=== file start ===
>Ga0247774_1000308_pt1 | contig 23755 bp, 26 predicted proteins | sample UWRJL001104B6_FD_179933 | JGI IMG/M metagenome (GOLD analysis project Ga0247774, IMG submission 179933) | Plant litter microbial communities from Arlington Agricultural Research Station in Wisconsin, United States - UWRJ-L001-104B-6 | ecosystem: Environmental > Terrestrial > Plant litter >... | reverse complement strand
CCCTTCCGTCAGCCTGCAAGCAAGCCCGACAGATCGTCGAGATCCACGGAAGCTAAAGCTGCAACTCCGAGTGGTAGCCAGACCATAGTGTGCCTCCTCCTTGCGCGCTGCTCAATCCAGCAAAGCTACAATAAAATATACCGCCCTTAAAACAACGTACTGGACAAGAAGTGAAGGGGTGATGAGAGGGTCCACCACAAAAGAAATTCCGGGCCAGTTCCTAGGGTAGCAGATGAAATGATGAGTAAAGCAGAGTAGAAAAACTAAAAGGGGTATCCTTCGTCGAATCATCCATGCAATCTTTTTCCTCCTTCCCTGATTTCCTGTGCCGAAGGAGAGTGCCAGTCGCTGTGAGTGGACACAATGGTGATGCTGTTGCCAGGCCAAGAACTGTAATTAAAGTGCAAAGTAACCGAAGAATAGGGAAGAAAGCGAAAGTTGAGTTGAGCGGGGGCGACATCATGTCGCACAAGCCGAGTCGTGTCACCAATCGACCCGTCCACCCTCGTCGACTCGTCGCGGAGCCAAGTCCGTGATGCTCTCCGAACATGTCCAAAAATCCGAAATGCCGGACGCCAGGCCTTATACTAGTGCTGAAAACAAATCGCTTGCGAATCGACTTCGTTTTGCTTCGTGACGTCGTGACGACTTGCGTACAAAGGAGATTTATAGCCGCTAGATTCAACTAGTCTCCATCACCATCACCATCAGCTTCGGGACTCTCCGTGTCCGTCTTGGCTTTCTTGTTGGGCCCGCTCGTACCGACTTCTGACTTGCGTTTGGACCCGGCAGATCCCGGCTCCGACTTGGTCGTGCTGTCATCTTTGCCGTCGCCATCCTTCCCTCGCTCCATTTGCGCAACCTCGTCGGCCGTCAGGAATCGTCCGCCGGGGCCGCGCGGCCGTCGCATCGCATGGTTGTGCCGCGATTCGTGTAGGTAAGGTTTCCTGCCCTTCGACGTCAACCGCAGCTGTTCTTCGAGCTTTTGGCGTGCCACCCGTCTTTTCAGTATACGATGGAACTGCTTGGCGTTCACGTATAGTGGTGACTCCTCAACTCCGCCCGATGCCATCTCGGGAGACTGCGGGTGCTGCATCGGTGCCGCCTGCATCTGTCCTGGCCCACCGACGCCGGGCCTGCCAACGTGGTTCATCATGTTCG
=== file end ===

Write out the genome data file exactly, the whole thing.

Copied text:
>Ga0247774_1000308_pt1 | contig 23755 bp, 26 predicted proteins | sample UWRJL001104B6_FD_179933 | JGI IMG/M metagenome (GOLD analysis project Ga0247774, IMG submission 179933) | Plant litter microbial communities from Arlington Agricultural Research Station in Wisconsin, United States - UWRJ-L001-104B-6 | ecosystem: Environmental > Terrestrial > Plant litter >... | reverse complement strand
CCCTTCCGTCAGCCTGCAAGCAAGCCCGACAGATCGTCGAGATCCACGGAAGCTAAAGCTGCAACTCCGAGTGGTAGCCAGACCATAGTGTGCCTCCTCCTTGCGCGCTGCTCAATCCAGCAAAGCTACAATAAAATATACCGCCCTTAAAACAACGTACTGGACAAGAAGTGAAGGGGTGATGAGAGGGTCCACCACAAAAGAAATTCCGGGCCAGTTCCTAGGGTAGCAGATGAAATGATGAGTAAAGCAGAGTAGAAAAACTAAAAGGGGTATCCTTCGTCGAATCATCCATGCAATCTTTTTCCTCCTTCCCTGATTTCCTGTGCCGAAGGAGAGTGCCAGTCGCTGTGAGTGGACACAATGGTGATGCTGTTGCCAGGCCAAGAACTGTAATTAAAGTGCAAAGTAACCGAAGAATAGGGAAGAAAGCGAAAGTTGAGTTGAGCGGGGGCGACATCATGTCGCACAAGCCGAGTCGTGTCACCAATCGACCCGTCCACCCTCGTCGACTCGTCGCGGAGCCAAGTCCGTGATGCTCTCCGAACATGTCCAAAAATCCGAAATGCCGGACGCCAGGCCTTATACTAGTGCTGAAAACAAATCGCTTGCGAATCGACTTCGTTTTGCTTCGTGACGTCGTGACGACTTGCGTACAAAGGAGATTTATAGCCGCTAGATTCAACTAGTCTCCATCACCATCACCATCAGCTTCGGGACTCTCCGTGTCCGTCTTGGCTTTCTTGTTGGGCCCGCTCGTACCGACTTCTGACTTGCGTTTGGACCCGGCAGATCCCGGCTCCGACTTGGTCGTGCTGTCATCTTTGCCGTCGCCATCCTTCCCTCGCTCCATTTGCGCAACCTCGTCGGCCGTCAGGAATCGTCCGCCGGGGCCGCGCGGCCGTCGCATCGCATGGTTGTGCCGCGATTCGTGTAGGTAAGGTTTCCTGCCCTTCGACGTCAACCGCAGCTGTTCTTCGAGCTTTTGGCGTGCCACCCGTCTTTTCAGTATACGATGGAACTGCTTGGCGTTCACGTATAGTGGTGACTCCTCAACTCCGCCCGATGCCATCTCGGGAGACTGCGGGTGCTGCATCGGTGCCGCCTGCATCTGTCCTGGCCCACCGACGCCGGGCCTGCCAACGTGGTTCATCATGTTCG